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Saturday, December 17, 2011

Thomas Friedman, "Help Wanted": A Lack of Leadership at The New York Times

Today, Thomas Friedman is back with a New York Times op-ed entitled "Help Wanted" (, in which he writes his usual tired spiel about the empowerment of individuals by globalization and the Information Technology revolution. Friedman pompously advises Vladimir Putin that this shift of power to the people demands that leaders "get the best of what is coming up from below and then meld it with a vision from above." He then concludes this flatulent opus by recommending that Egypt find this new kind of leader:

"One can see this vividly in Egypt, where the bottom-up democracy movement was strong enough to oust Mubarak but now faces the long, arduous process of building new institutions and writing a new social contract from a democracy coalition that encompass [sic] Muslim Brothers, Christian liberals, Muslim liberals, the army and ultraconservative Muslim Salafis.

Getting all those fish back and swimming together in one aquarium will be no small task — one that will take a very courageous and special leader. Help wanted."

Excuse me, but what a load of horse apples! With the departure of strongman Mubarak, who kept something of a lid on violence between Muslims and Christian Copts, and with the Egyptian economy sinking into the muddy depths of the Nile (, there is no chance whatsoever that a Western-style democracy will evolve in Egypt. My sources tell me that wealthy Egyptians are busy moving funds out of the country and investing in London real estate.

What else do Russia and Egypt have in common? In prior opinion pieces, Friedman blamed -- you guessed it -- tiny Israel for not siding with protestors in both these countries. In "Postcard From Cairo, Part 2" (, Friedman devoted an entire op-ed to castigating Israel for not siding with Egypt's "democracy youth" in Tahrir Square. In "Newt, Mitt, Bibi and Vladimir" ( earlier this week, Friedman complained that Israel's foreign minister, Avigdor Lieberman, had met with Putin and declared that the recent elections had been fair. Friedman always discovers a way to find Israel, but not Luxembourg or Liechtenstein, at fault.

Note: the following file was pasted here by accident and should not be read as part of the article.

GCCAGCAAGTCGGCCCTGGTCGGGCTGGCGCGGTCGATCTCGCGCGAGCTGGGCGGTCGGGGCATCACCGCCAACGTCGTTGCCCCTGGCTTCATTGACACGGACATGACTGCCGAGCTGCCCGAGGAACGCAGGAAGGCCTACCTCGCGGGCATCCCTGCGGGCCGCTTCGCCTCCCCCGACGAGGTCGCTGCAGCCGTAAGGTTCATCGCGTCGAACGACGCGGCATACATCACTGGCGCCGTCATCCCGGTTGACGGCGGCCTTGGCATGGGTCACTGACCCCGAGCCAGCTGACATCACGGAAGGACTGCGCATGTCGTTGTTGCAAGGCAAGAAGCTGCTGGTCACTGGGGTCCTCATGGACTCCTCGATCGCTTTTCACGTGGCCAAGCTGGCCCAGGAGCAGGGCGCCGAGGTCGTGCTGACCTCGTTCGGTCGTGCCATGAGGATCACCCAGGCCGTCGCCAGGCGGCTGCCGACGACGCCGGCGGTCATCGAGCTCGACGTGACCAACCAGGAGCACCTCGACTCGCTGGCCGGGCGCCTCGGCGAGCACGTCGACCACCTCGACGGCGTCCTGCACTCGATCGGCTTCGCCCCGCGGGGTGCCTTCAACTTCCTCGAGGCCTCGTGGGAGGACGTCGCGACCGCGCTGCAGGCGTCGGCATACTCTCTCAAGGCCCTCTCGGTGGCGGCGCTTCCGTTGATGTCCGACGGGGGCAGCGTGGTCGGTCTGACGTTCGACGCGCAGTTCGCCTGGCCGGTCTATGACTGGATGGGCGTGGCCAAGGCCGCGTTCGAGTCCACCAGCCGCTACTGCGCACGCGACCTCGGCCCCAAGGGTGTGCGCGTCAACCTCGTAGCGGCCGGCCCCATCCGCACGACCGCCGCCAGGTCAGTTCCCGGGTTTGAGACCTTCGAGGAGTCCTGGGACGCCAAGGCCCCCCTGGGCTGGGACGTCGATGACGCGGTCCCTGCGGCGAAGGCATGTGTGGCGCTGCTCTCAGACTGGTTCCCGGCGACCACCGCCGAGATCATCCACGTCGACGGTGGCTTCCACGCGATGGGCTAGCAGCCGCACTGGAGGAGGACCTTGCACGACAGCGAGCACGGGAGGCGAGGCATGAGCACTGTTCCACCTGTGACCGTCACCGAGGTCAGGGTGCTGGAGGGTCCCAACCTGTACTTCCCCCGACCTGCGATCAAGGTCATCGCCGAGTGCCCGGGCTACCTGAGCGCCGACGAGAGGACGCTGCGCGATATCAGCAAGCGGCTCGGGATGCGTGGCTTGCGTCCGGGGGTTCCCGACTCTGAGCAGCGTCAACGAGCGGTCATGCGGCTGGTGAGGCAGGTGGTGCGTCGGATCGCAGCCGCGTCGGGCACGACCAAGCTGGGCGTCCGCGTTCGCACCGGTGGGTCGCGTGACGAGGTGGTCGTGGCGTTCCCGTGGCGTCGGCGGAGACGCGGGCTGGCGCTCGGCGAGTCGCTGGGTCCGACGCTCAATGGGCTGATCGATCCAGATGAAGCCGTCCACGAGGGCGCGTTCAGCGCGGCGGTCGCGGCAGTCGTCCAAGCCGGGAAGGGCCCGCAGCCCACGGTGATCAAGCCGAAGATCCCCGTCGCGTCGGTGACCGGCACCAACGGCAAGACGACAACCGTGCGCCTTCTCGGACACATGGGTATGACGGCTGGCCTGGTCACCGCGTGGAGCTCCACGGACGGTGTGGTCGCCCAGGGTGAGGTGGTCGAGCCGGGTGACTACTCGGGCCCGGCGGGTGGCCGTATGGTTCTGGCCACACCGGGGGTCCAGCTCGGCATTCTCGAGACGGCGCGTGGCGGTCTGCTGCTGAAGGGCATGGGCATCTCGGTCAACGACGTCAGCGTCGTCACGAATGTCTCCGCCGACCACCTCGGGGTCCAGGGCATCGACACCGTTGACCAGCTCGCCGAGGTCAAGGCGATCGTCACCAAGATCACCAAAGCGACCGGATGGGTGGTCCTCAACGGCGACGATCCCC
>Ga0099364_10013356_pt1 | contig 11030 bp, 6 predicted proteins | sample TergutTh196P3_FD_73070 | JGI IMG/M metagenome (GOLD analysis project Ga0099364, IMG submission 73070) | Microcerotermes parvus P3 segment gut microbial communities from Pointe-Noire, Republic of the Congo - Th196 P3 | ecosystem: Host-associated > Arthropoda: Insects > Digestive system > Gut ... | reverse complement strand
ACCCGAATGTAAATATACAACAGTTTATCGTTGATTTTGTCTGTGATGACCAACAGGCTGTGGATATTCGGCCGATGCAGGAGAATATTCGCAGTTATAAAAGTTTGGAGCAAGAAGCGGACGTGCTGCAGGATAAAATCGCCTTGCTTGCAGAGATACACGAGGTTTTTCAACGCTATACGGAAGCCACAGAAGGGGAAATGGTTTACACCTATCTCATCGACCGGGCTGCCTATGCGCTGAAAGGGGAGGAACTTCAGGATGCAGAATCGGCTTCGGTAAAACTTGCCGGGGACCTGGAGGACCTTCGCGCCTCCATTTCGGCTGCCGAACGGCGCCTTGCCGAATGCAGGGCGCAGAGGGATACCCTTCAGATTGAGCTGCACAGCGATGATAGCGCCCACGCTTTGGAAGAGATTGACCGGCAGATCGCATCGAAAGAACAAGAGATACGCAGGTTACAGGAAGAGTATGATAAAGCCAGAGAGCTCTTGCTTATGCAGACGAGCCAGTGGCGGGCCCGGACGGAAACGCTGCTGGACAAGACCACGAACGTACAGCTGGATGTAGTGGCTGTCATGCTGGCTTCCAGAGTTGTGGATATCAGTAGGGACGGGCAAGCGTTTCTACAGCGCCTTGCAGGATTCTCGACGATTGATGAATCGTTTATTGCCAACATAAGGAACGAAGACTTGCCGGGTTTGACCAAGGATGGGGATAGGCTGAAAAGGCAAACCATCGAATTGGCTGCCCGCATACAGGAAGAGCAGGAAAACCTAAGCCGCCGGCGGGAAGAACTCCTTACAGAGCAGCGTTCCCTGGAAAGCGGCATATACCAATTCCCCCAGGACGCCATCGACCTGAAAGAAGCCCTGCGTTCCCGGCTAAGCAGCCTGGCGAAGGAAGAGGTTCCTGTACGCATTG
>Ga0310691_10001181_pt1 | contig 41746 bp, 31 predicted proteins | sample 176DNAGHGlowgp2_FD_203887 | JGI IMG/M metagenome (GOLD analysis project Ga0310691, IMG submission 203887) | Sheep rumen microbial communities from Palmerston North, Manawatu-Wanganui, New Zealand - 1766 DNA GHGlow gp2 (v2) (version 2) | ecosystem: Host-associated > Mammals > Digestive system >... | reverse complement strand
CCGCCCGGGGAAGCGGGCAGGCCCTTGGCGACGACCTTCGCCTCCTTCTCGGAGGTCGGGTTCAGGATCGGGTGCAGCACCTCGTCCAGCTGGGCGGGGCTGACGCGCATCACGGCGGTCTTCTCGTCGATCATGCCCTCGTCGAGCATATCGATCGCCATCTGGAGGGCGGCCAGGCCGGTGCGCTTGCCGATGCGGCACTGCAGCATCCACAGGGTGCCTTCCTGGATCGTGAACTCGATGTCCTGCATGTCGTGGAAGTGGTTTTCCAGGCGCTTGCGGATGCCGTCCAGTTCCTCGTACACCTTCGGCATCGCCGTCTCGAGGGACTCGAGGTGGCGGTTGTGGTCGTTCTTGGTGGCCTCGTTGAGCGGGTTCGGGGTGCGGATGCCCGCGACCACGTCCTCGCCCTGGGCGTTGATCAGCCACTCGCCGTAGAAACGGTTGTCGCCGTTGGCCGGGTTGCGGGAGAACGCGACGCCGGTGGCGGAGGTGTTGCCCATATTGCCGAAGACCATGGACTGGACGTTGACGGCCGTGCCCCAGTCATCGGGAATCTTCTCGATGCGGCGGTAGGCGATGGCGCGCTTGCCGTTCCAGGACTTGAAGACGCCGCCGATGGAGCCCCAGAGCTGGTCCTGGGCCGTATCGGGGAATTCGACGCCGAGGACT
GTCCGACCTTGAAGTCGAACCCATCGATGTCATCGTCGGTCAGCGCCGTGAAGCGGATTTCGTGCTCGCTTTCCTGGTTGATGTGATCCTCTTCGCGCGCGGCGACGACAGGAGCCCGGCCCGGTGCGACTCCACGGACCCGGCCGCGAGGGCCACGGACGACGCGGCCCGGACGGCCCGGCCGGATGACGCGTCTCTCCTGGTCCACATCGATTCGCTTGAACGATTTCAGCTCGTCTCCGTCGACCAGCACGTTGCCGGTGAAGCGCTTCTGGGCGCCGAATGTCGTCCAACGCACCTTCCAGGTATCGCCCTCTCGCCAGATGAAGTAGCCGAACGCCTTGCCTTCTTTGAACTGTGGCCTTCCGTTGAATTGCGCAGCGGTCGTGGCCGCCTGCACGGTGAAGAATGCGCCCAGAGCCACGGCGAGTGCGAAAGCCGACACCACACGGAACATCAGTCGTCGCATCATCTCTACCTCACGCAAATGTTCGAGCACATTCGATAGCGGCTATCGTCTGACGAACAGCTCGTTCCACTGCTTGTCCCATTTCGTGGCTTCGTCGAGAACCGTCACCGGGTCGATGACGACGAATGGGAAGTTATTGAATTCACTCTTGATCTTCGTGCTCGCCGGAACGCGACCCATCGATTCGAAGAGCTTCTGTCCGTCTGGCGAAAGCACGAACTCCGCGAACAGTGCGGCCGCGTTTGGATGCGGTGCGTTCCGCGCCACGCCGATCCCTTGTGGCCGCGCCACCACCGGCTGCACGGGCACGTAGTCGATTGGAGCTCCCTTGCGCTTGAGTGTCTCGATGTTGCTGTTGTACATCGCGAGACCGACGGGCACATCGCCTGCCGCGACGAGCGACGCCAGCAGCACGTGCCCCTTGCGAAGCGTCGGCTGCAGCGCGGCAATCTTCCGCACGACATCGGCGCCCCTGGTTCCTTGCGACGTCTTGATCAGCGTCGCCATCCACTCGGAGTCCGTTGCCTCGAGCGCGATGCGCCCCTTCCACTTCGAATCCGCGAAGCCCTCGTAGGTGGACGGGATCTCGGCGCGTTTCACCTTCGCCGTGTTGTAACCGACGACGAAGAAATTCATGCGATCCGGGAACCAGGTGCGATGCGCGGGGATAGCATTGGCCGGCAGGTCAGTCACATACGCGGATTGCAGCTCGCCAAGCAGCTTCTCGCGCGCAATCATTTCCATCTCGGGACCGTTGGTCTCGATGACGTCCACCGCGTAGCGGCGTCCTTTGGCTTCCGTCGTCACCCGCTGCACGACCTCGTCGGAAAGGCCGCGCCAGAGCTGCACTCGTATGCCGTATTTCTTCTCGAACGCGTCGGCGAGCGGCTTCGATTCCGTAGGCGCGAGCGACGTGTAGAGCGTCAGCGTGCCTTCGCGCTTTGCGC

Friedman, of course, touched off a firestorm in "Newt, Mitt, Bibi and Vladimir" by scandalously alleging:

"I sure hope that Israel’s prime minister, Benjamin Netanyahu, understands that the standing ovation he got in Congress this year was not for his politics. That ovation was bought and paid for by the Israel lobby."

Needless to say, Friedman doesn't have the courage to address the outrage caused by this slimy remark, which sounds like something taken from that hoary anti-Semitic forgery, "The Protocols of the Elders of Zion." But I suppose we shouldn't be expecting an apology from this windbag.

I shot off a complaint by e-mail to Andrew Rosenthal, editorial page editor of The New York Times, with a copy to the their public editor, in which I complained of Friedman's filthy remark, but good ol' Andy has yet to respond, nor do I think he will.

Both Friedman and Rosenthal have their heads buried in the sand, and I wonder if the management of The Times will ever listen to the protests "coming up from below."


  1. I regret ... I had an opportunity and I ... missed it. I once bumped into Friedman in the street and failed to punch the bastard.
    Frankly, it's amazing that he's been producing his garbage for decades without any responsibility. What passes for journalism in America ...

  2. Anonymous,

    I share your fury with Friedman, but we must all refrain from even thinking about acting violently. The better course of action is to inform New York Times advertisers that given their willingness to subsidize the anti-Semitism that permeates this newspaper's pages, you will no longer purchase their goods or services.